Nearly half of organisations will freeze pay this year as the recession takes hold, research has shown.
A survey of 138 payroll managers by the Institute of Payroll Professionals (IPP), in partnership with Pay Magazine, showed 48% said they would freeze staff wages this year in response to the economic downturn, which has seen unemployment rise to nearly 2m. However, less than 1% expected to reduce salaries over the next six months, it found.
Lindsay Melvin, chief executive of the IPP, said the findings were positive. “The number of companies giving pay rises is a lot higher than the media would have you believe, especially with all the negative press about a growing number of workers willing to take pay cuts to avoid being made redundant.
“This is good news for employees who simply assume they won’t get an annual salary increase this year due to the recession.”
However, Sheila Attwood, editor of Personnel Today‘s sister organisation, pay specialists IRS, said as inflation falls and employers look to cut costs, employees may need to lower their expectations in 2009.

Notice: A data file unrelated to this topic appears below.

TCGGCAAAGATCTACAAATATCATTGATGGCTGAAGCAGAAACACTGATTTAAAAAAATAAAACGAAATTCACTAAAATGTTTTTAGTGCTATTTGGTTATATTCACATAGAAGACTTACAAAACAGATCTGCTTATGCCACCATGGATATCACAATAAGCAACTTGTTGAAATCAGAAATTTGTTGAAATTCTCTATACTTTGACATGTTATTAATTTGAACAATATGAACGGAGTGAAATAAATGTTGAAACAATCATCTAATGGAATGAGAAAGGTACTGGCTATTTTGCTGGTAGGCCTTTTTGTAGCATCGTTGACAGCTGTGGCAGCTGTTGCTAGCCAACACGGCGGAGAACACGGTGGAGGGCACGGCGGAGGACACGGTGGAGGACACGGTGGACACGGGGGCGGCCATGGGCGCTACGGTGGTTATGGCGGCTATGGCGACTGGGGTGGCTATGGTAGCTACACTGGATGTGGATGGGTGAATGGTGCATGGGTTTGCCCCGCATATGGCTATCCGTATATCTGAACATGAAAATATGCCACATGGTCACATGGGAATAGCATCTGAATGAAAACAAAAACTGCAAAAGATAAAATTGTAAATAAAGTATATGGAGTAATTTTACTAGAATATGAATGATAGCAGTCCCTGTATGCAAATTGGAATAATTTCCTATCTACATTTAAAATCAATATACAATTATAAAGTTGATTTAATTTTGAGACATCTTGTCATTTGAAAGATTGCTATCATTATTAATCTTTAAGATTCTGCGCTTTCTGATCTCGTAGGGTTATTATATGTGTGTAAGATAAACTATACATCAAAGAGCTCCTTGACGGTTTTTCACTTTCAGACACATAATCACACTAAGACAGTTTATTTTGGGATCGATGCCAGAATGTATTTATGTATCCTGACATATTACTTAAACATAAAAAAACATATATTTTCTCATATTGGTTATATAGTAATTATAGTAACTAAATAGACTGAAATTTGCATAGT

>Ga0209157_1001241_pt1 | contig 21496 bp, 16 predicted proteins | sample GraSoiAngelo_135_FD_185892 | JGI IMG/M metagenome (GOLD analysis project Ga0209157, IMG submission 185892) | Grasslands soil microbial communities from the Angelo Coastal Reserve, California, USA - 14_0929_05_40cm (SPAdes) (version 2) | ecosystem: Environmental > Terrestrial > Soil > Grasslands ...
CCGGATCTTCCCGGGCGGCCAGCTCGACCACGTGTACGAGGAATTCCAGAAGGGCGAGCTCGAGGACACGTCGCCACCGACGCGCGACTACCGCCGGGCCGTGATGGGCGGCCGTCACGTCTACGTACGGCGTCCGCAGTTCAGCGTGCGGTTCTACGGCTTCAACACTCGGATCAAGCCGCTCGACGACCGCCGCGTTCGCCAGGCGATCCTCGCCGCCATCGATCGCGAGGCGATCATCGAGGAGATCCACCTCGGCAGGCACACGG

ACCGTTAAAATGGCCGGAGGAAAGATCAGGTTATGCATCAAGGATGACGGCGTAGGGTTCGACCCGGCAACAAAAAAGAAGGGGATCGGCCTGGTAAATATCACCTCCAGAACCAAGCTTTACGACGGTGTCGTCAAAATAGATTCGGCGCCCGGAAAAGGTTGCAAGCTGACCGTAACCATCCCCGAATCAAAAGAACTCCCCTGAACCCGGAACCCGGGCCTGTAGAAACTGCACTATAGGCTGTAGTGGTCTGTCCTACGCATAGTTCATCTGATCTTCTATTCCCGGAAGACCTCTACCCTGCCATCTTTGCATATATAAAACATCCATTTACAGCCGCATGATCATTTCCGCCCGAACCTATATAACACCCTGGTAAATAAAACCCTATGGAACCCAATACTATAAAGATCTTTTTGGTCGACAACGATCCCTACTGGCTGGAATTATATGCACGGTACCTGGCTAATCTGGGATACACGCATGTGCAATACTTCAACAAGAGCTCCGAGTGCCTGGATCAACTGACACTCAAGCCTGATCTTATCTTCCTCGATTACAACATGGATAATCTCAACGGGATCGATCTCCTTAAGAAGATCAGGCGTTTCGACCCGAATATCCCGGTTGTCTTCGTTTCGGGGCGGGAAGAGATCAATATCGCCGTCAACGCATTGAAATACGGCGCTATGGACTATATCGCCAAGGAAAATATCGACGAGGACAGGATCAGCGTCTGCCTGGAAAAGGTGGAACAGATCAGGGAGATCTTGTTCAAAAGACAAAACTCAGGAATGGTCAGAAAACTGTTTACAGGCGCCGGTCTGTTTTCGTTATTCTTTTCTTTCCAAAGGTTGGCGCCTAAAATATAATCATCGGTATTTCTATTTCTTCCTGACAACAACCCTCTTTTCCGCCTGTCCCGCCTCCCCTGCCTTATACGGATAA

Of the 52% of employers who plan to increase staff salaries in 2009, according to the IPP survey, eight in 10 said they were raising pay by up to 4%. This has fallen by 0.6% from last year’s median weekly pay rise for full-time employees.
Yesterday, the Consumer Prices Index, the government’s preferred measure of inflation, showed inflation fell in January by 0.1% to 3% compared to December. The the retail price index measure of inflation, which is often used in pay negotiations, dropped from 0.9% in December to 0.1% in January.